Ask a Question
Notify Me On Question Update
Email this Question
How do I get rid of the Quaking Aspen suckers that are coming up in my lawn without hurting the trees or the grass?
Rate This FAQ
Aspen suckers are tough because that is how the tree grows. The only chance is to put a barrier down between the trees and the area where you don't want it and it needs to be at least 12 inches deep and 2 feet would be best.
Submit Your Suggestion
Other Questions In This Topic
- We would like to remove the lawn from a large area around some 40-50 ft pine trees and cover the area with decorative bark. The roots are close enough to the surface in some areas that using a sod cutter would damage the trees. Would it work to just spray the grass with a killer, such as Roundup, and then put the bark directly on the dead grass? Would this affect the trees in the areas of the partially exposed roots? Any other suggestions?
- I have a large, old walnut tree in my front yard. The bark on the east/northeast side of the tree is separating from the trunk. Is this a sign of disease or other problems? And can I peel the bark off the tree or will that hurt the tree?
- What is the best thing to do with seedlings that are too tall for the seed starting kits? I have cauliflower and tomato plants that are 'leggy' and now too tall, but not yet ready to go outside. I received last week an advertisement about that hybrid zoysia grass that needs little watering and little mowing. Is that for real and if so, would it work in our climate? Supposedly it is cold hardy to -30. If I think that I there are gophers in my yard, what is the best way to eradicate them?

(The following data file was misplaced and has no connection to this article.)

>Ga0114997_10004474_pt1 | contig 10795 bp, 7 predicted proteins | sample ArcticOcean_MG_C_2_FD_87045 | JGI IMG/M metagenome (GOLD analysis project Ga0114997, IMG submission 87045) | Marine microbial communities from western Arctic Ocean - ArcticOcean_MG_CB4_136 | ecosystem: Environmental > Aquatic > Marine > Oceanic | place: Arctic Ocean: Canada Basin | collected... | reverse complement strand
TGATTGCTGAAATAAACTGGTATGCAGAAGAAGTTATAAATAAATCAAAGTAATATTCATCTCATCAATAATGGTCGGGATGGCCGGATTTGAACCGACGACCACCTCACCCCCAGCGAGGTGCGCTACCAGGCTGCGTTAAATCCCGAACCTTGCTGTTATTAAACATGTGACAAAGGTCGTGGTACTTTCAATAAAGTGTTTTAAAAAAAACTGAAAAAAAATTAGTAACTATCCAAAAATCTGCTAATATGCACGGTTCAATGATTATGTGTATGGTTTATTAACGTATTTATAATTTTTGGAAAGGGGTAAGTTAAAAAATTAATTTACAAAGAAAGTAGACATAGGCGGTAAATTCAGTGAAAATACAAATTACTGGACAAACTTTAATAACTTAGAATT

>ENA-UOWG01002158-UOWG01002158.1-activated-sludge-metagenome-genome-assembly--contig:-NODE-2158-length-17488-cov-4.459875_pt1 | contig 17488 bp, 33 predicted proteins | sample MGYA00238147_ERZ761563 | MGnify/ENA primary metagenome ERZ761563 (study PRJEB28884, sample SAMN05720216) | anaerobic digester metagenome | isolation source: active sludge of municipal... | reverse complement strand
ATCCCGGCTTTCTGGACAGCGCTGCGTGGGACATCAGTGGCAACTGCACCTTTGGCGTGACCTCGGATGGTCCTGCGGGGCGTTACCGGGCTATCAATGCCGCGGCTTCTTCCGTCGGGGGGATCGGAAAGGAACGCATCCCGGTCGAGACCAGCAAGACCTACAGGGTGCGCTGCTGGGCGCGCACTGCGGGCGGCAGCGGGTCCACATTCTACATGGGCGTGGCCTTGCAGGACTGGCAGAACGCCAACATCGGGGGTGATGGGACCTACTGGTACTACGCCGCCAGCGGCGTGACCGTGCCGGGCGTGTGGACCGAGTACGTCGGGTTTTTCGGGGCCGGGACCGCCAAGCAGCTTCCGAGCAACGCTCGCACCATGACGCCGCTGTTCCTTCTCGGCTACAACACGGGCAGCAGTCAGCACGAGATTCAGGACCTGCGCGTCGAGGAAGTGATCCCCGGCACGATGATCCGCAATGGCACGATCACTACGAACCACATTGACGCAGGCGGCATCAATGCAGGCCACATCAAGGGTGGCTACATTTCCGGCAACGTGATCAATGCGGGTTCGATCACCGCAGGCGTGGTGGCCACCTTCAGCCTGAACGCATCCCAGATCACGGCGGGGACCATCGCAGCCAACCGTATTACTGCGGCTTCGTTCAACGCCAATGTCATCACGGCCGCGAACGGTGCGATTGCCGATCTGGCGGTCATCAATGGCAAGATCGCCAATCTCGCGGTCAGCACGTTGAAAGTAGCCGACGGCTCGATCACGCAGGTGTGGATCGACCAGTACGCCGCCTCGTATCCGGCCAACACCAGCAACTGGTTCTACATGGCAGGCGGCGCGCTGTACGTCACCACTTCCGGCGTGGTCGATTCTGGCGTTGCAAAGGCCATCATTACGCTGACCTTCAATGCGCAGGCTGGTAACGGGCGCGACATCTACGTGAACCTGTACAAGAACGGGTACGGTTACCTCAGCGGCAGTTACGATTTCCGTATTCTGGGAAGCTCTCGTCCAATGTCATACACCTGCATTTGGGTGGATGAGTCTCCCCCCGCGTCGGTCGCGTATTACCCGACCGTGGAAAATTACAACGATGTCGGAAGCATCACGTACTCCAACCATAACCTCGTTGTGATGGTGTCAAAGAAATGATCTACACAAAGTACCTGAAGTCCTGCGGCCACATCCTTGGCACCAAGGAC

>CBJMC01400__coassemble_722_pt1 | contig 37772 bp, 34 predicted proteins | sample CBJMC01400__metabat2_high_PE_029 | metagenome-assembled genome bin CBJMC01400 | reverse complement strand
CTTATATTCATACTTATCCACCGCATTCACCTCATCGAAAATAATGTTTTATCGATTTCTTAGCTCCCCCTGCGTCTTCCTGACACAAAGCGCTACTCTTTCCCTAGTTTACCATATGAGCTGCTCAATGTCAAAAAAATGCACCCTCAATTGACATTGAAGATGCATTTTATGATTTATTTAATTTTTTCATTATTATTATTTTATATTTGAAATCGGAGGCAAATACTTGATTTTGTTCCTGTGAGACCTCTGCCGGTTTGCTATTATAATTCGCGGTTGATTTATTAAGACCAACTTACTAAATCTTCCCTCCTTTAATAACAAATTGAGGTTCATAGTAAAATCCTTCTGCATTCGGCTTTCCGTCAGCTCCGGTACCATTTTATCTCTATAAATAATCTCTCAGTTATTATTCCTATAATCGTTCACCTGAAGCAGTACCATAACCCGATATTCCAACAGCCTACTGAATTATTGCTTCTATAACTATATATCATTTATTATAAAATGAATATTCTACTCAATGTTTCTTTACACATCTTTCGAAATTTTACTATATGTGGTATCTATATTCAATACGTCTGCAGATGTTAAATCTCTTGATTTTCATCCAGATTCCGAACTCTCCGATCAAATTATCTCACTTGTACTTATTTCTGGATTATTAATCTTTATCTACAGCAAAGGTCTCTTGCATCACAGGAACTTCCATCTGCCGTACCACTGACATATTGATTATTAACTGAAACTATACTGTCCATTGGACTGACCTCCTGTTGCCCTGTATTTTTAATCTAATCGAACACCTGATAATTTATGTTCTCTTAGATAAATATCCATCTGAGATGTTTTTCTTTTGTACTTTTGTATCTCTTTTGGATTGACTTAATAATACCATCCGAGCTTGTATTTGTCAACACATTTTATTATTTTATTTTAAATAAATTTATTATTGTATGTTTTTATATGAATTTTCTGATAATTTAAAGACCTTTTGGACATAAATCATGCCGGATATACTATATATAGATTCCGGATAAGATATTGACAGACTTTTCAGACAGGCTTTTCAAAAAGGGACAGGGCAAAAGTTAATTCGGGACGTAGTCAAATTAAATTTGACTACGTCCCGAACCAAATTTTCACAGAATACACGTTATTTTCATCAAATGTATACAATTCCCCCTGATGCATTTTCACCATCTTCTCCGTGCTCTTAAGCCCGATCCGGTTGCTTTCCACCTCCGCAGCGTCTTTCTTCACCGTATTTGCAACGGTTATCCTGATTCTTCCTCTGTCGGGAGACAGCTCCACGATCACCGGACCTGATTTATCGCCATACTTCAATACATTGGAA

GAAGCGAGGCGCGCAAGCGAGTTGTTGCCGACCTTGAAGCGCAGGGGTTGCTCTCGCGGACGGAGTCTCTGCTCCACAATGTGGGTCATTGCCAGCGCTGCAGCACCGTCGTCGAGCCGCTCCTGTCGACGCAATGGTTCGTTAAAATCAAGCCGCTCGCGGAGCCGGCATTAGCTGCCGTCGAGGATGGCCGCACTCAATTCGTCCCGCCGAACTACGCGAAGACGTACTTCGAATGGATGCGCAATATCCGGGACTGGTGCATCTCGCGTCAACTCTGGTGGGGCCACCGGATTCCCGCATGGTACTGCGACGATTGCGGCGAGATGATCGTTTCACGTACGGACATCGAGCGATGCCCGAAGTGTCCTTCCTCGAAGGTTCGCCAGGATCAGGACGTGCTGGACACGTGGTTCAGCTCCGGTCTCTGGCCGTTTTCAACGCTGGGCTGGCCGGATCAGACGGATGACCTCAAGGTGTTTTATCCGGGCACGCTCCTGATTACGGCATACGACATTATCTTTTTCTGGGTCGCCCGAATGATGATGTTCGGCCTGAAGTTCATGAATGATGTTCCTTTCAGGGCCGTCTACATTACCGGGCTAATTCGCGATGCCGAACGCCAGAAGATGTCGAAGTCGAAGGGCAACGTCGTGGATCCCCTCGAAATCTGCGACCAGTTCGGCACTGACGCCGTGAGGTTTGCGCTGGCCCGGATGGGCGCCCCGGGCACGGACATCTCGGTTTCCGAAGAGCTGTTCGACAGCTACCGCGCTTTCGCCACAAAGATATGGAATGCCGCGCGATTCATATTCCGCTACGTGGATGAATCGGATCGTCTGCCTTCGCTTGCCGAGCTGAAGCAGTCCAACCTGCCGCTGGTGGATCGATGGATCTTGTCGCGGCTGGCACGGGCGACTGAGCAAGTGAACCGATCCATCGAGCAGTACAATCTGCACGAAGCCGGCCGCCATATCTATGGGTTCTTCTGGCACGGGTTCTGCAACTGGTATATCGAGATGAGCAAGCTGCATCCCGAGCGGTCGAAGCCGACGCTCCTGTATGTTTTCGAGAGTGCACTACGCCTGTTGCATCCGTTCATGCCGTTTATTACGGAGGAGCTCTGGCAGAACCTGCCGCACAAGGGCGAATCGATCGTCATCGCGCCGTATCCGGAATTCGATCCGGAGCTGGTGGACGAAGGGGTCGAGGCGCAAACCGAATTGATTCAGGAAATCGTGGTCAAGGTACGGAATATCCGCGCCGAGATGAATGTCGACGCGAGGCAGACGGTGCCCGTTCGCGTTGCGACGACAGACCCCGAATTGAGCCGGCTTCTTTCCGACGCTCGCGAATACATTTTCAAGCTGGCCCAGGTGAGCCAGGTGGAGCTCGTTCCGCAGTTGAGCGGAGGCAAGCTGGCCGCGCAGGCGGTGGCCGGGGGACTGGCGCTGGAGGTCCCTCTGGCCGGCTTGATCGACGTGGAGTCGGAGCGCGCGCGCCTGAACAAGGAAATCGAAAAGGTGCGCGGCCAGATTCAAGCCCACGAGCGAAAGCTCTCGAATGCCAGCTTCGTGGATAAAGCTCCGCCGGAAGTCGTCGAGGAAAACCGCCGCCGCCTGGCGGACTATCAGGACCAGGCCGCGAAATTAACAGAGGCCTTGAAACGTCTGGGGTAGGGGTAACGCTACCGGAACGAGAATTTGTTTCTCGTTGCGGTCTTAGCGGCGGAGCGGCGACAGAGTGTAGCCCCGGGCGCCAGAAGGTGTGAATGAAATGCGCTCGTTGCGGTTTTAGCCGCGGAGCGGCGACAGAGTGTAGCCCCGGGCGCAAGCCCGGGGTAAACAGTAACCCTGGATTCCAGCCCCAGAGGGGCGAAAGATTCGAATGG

- I have a mature elm in my backyard that was probably planted when the house was built in the 70's. We bought it 3 years ago and I have noticed that something is eating away at the bark. There is a reddish-brown streak (almost like what you would see in a human that has blood poisoning) that runs up the bark. I cut off one of the lower limbs that the problem had progressed to. The bark is very "mushy" and looks decayed. Chunks of bark fall off at the affected areas. I cannot see any bugs that may be causing this but I suspect that is the cause. This tree has 2 main branches that extend from the bottom and this is where the main damage seems to be. I am concerned that the tree could "split" at this point if it becomes weakened. I need to know the cause and treatment.
- Please send me a list of what is recommended for gardening vegetables as far as the soil is concerned.
- I have 2 red tipped photinas in my front yard against the house (south facing). They were great for the first 3 years, but now, for the last 2 winters the leaves have dried out and dropped in the spring. I thought it was a lack of water over the winter, so I tried to help out, but that didnt help. Should I prune them back in the fall or is there anything I can do to help them so this doesn't happen next winter?
- Do garden vegetables such as tomatoes and cucumbers require sun protection,(shade), during the hot part of summer?
- My new austrian pines planted in the fall are looking pale in color and a lot of needles have fallen off. Also, my older austrian pines are looking the same way. What do they need? The soil has a lot of clay and is quite alkaline. My new spruce in the same area is doing great. What do the pines need?